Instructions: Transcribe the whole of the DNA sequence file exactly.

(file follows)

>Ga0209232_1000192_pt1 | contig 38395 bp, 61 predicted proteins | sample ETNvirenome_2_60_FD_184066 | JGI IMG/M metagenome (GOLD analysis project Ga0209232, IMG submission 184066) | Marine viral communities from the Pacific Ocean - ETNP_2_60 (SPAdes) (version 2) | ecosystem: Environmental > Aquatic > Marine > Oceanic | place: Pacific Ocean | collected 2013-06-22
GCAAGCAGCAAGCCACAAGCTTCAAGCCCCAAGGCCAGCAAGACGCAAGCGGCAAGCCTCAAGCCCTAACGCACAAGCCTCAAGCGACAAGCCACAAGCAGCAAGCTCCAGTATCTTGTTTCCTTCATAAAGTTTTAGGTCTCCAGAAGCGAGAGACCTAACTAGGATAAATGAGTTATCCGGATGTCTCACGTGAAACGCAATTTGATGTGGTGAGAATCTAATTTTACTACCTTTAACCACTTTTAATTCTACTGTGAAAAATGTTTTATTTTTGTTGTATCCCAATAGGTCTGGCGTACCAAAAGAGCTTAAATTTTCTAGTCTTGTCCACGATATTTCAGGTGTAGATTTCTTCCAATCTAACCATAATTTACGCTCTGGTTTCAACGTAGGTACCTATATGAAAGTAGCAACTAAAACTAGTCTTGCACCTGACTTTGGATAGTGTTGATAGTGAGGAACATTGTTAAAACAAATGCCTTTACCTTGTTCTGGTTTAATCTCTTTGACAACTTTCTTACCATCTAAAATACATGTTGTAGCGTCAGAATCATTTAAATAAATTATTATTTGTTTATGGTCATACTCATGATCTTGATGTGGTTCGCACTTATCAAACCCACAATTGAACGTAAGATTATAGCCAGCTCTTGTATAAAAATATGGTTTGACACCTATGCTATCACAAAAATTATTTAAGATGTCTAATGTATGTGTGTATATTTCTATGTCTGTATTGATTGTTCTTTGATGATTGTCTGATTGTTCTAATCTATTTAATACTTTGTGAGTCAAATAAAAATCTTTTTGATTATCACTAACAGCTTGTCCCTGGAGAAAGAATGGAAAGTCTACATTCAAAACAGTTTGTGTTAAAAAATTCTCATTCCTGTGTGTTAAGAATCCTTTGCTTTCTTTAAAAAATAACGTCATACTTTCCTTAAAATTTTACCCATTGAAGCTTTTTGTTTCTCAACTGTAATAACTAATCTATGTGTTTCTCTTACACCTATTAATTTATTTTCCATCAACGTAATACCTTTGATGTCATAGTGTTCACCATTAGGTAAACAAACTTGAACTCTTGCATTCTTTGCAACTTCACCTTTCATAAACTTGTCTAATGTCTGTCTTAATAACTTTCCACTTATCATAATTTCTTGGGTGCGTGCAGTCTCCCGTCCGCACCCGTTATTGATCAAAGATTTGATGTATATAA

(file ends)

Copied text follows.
>Ga0209232_1000192_pt1 | contig 38395 bp, 61 predicted proteins | sample ETNvirenome_2_60_FD_184066 | JGI IMG/M metagenome (GOLD analysis project Ga0209232, IMG submission 184066) | Marine viral communities from the Pacific Ocean - ETNP_2_60 (SPAdes) (version 2) | ecosystem: Environmental > Aquatic > Marine > Oceanic | place: Pacific Ocean | collected 2013-06-22
GCAAGCAGCAAGCCACAAGCTTCAAGCCCCAAGGCCAGCAAGACGCAAGCGGCAAGCCTCAAGCCCTAACGCACAAGCCTCAAGCGACAAGCCACAAGCAGCAAGCTCCAGTATCTTGTTTCCTTCATAAAGTTTTAGGTCTCCAGAAGCGAGAGACCTAACTAGGATAAATGAGTTATCCGGATGTCTCACGTGAAACGCAATTTGATGTGGTGAGAATCTAATTTTACTACCTTTAACCACTTTTAATTCTACTGTGAAAAATGTTTTATTTTTGTTGTATCCCAATAGGTCTGGCGTACCAAAAGAGCTTAAATTTTCTAGTCTTGTCCACGATATTTCAGGTGTAGATTTCTTCCAATCTAACCATAATTTACGCTCTGGTTTCAACGTAGGTACCTATATGAAAGTAGCAACTAAAACTAGTCTTGCACCTGACTTTGGATAGTGTTGATAGTGAGGAACATTGTTAAAACAAATGCCTTTACCTTGTTCTGGTTTAATCTCTTTGACAACTTTCTTACCATCTAAAATACATGTTGTAGCGTCAGAATCATTTAAATAAATTATTATTTGTTTATGGTCATACTCATGATCTTGATGTGGTTCGCACTTATCAAACCCACAATTGAACGTAAGATTATAGCCAGCTCTTGTATAAAAATATGGTTTGACACCTATGCTATCACAAAAATTATTTAAGATGTCTAATGTATGTGTGTATATTTCTATGTCTGTATTGATTGTTCTTTGATGATTGTCTGATTGTTCTAATCTATTTAATACTTTGTGAGTCAAATAAAAATCTTTTTGATTATCACTAACAGCTTGTCCCTGGAGAAAGAATGGAAAGTCTACATTCAAAACAGTTTGTGTTAAAAAATTCTCATTCCTGTGTGTTAAGAATCCTTTGCTTTCTTTAAAAAATAACGTCATACTTTCCTTAAAATTTTACCCATTGAAGCTTTTTGTTTCTCAACTGTAATAACTAATCTATGTGTTTCTCTTACACCTATTAATTTATTTTCCATCAACGTAATACCTTTGATGTCATAGTGTTCACCATTAGGTAAACAAACTTGAACTCTTGCATTCTTTGCAACTTCACCTTTCATAAACTTGTCTAATGTCTGTCTTAATAACTTTCCACTTATCATAATTTCTTGGGTGCGTGCAGTCTCCCGTCCGCACCCGTTATTGATCAAAGATTTGATGTATATAA